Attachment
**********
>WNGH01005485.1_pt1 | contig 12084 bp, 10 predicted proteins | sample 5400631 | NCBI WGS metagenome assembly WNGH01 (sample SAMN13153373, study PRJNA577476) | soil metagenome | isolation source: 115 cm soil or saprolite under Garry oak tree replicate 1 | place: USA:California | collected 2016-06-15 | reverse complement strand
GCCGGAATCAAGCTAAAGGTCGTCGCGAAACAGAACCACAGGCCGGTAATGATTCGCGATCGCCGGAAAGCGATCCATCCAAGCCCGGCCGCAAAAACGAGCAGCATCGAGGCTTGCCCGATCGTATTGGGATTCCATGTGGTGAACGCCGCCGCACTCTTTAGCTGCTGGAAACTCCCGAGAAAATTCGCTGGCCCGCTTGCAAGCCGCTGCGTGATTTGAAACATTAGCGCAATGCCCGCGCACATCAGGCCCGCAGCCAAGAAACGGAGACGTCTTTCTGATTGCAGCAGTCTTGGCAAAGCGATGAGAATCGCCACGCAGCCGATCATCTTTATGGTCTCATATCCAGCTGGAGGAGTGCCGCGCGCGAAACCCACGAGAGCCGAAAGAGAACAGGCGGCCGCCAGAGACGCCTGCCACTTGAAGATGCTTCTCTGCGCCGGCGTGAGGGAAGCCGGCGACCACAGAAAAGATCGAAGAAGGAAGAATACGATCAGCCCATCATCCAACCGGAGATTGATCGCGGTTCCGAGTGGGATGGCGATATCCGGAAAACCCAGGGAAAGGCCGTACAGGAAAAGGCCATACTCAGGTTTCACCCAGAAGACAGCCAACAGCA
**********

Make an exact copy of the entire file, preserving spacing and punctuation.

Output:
>WNGH01005485.1_pt1 | contig 12084 bp, 10 predicted proteins | sample 5400631 | NCBI WGS metagenome assembly WNGH01 (sample SAMN13153373, study PRJNA577476) | soil metagenome | isolation source: 115 cm soil or saprolite under Garry oak tree replicate 1 | place: USA:California | collected 2016-06-15 | reverse complement strand
GCCGGAATCAAGCTAAAGGTCGTCGCGAAACAGAACCACAGGCCGGTAATGATTCGCGATCGCCGGAAAGCGATCCATCCAAGCCCGGCCGCAAAAACGAGCAGCATCGAGGCTTGCCCGATCGTATTGGGATTCCATGTGGTGAACGCCGCCGCACTCTTTAGCTGCTGGAAACTCCCGAGAAAATTCGCTGGCCCGCTTGCAAGCCGCTGCGTGATTTGAAACATTAGCGCAATGCCCGCGCACATCAGGCCCGCAGCCAAGAAACGGAGACGTCTTTCTGATTGCAGCAGTCTTGGCAAAGCGATGAGAATCGCCACGCAGCCGATCATCTTTATGGTCTCATATCCAGCTGGAGGAGTGCCGCGCGCGAAACCCACGAGAGCCGAAAGAGAACAGGCGGCCGCCAGAGACGCCTGCCACTTGAAGATGCTTCTCTGCGCCGGCGTGAGGGAAGCCGGCGACCACAGAAAAGATCGAAGAAGGAAGAATACGATCAGCCCATCATCCAACCGGAGATTGATCGCGGTTCCGAGTGGGATGGCGATATCCGGAAAACCCAGGGAAAGGCCGTACAGGAAAAGGCCATACTCAGGTTTCACCCAGAAGACAGCCAACAGCA